A lawyer for Joaquin “El Chapo” Guzman urged a U.S. appeals court on Monday to overturn the Mexican drug kingpin’s conviction, citing juror misconduct and the jail conditions that Guzman experienced.
The 2nd U.S. Circuit Court of Appeals in Manhattan appeared receptive to the argument that Guzman’s trial judge in Brooklyn should have inquired into whether jurors improperly followed the case in the media during the blockbuster trial.
It was less sympathetic to a claim that Guzman’s conviction was tainted by 2-1/2 years of solitary confinement in the since-closed Metropolitan Correctional Center in Manhattan, which his lawyer Marc Fernich called a “modern dungeon.”
Guzman, 64, was convicted in February 2019 of trafficking billions of dollars of drugs and conspiring to murder enemies, as a leader of Mexico’s Sinaloa cartel.
He is serving a life sentence at Colorado’s Supermax, the most secure federal prison, and was ordered to forfeit $12.7 billion.
Guzman’s appeal focused on a Vice News article where an unnamed juror said at least five fellow jurors followed media coverage of the trial, and lied about it to the presiding judge, U.S. District Judge Brian Cogan.
The coverage included a claim that Guzman had drugged and raped teenage girls, which Guzman’s lawyers have denied.
“You (have) five jurors who don’t know the meaning of an oath,” Fernich said. “If that doesn’t cry out for instant inquiry, I don’t know what does.”
Federal prosecutor Hiral Mehta countered that courts shouldn’t throw out convictions based on anonymous juror claims to online outlets.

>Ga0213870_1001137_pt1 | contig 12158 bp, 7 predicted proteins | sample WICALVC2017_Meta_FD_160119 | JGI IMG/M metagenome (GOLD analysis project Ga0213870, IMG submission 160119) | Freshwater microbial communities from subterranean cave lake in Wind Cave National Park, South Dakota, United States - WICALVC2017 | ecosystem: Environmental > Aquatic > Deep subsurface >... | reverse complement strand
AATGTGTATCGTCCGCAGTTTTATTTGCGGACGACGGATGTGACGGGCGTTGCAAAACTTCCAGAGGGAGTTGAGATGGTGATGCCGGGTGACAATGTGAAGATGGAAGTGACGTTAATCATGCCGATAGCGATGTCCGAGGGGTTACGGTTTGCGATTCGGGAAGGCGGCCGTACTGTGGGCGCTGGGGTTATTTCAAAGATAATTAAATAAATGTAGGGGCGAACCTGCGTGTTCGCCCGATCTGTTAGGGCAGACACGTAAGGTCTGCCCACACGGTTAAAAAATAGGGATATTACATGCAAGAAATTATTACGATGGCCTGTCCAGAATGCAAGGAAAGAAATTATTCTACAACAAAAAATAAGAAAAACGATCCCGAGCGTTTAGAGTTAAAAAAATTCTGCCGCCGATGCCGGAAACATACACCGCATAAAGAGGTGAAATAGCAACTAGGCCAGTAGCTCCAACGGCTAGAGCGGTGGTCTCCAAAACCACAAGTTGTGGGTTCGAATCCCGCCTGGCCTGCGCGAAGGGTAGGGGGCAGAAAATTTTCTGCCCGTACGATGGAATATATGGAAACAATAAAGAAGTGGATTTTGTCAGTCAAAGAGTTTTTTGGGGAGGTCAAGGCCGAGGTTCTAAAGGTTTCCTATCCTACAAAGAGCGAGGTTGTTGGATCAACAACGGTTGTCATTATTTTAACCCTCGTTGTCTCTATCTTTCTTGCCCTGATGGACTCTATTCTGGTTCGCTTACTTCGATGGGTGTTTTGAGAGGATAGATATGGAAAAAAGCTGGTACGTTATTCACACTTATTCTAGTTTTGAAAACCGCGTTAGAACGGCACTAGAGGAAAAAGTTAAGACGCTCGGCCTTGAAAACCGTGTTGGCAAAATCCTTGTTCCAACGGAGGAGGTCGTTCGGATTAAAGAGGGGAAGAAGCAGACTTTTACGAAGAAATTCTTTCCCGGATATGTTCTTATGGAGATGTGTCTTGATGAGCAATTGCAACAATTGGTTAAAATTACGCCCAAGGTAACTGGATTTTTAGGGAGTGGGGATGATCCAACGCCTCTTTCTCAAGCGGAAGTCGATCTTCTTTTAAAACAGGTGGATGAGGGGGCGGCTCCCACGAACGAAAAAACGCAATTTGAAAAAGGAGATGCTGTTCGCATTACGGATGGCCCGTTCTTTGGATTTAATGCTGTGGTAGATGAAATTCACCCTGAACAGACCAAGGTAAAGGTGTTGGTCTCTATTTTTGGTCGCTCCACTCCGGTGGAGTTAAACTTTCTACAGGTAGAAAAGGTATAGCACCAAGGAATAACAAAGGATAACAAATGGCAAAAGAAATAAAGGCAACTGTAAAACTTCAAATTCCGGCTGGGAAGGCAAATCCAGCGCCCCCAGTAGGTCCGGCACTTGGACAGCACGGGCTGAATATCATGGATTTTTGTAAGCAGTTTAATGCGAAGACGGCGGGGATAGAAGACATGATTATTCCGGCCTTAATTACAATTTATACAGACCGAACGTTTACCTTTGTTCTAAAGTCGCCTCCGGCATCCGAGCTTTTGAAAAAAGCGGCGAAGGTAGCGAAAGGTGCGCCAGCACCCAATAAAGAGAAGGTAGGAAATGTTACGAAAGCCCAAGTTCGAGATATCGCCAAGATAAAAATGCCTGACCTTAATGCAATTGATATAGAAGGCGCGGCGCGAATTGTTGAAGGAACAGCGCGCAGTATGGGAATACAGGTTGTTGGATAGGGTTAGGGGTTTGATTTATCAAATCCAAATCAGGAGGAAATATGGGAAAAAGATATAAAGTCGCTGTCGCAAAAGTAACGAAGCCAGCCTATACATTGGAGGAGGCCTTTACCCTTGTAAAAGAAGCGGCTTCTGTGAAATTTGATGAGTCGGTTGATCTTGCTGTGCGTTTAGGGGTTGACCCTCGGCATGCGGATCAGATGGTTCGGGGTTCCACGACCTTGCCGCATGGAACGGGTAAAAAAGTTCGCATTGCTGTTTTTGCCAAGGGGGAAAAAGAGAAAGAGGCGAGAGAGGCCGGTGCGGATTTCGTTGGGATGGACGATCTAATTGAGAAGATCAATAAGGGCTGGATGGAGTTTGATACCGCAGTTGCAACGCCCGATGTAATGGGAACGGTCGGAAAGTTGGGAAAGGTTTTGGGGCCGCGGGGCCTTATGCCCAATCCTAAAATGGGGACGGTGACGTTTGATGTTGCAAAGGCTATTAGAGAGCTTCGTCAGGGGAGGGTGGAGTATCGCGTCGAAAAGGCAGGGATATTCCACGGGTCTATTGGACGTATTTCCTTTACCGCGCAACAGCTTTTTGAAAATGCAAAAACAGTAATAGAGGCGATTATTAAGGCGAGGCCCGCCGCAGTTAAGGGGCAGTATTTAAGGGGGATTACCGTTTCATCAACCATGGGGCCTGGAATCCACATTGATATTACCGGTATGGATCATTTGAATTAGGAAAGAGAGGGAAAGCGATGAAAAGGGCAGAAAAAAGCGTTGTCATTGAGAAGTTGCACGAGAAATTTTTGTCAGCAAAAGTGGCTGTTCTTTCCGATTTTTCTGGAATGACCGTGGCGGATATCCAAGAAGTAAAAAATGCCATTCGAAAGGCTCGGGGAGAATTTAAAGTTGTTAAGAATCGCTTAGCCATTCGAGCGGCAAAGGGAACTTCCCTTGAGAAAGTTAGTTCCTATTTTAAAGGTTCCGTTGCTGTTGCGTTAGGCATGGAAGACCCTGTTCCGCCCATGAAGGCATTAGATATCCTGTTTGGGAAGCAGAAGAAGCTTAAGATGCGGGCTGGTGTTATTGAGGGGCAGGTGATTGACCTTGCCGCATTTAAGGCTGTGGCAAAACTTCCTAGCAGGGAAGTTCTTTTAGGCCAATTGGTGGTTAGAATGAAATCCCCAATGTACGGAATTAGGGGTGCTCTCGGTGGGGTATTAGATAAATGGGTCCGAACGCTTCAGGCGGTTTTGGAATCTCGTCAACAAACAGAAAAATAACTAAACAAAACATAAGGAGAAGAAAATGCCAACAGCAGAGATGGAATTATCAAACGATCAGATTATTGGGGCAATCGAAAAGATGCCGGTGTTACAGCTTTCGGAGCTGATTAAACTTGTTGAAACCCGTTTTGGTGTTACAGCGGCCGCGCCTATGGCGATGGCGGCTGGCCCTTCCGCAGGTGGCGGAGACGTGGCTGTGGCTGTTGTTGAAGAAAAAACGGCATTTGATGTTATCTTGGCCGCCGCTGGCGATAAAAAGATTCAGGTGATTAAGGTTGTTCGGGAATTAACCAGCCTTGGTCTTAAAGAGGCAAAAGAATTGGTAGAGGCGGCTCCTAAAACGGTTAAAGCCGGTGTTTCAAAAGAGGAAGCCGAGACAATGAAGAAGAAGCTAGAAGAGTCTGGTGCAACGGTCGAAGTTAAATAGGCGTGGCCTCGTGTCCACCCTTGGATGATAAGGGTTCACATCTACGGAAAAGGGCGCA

“The evidence here is not competent, it’s just not,” Mehta said.
At least two members of the three-judge appeals panel suggested it wasn’t as clear cut.
“(If) we think the district court was incorrect to say ‘taking all this as true it still doesn’t matter,’ then that undercuts a large part of your abuse of discretion argument,” Circuit Judge Gerard Lynch told Mehta.
In contrast, the panel questioned why Guzman didn’t object more forcefully and sooner to jail conditions he described at his sentencing as “psychological, emotional, mental torture 24 hours a day.”
Circuit Judge Jon Newman told Fernich: “To tell me he’s an escape threat has very little if anything to do with whether his confinement prevented him from communicating with his lawyers.”
Guzman had twice escaped maximum-security prisons in Mexico, once while hidden in a laundry cart and once by crawling through a tunnel dug into his cell, before being recaptured in a bloody gun fight in 2016.
His wife, former beauty queen Emma Coronel Aispuro, 32, pleaded guilty in June to helping run his drug empire. She could face a decade in prison at her Nov. 30 sentencing.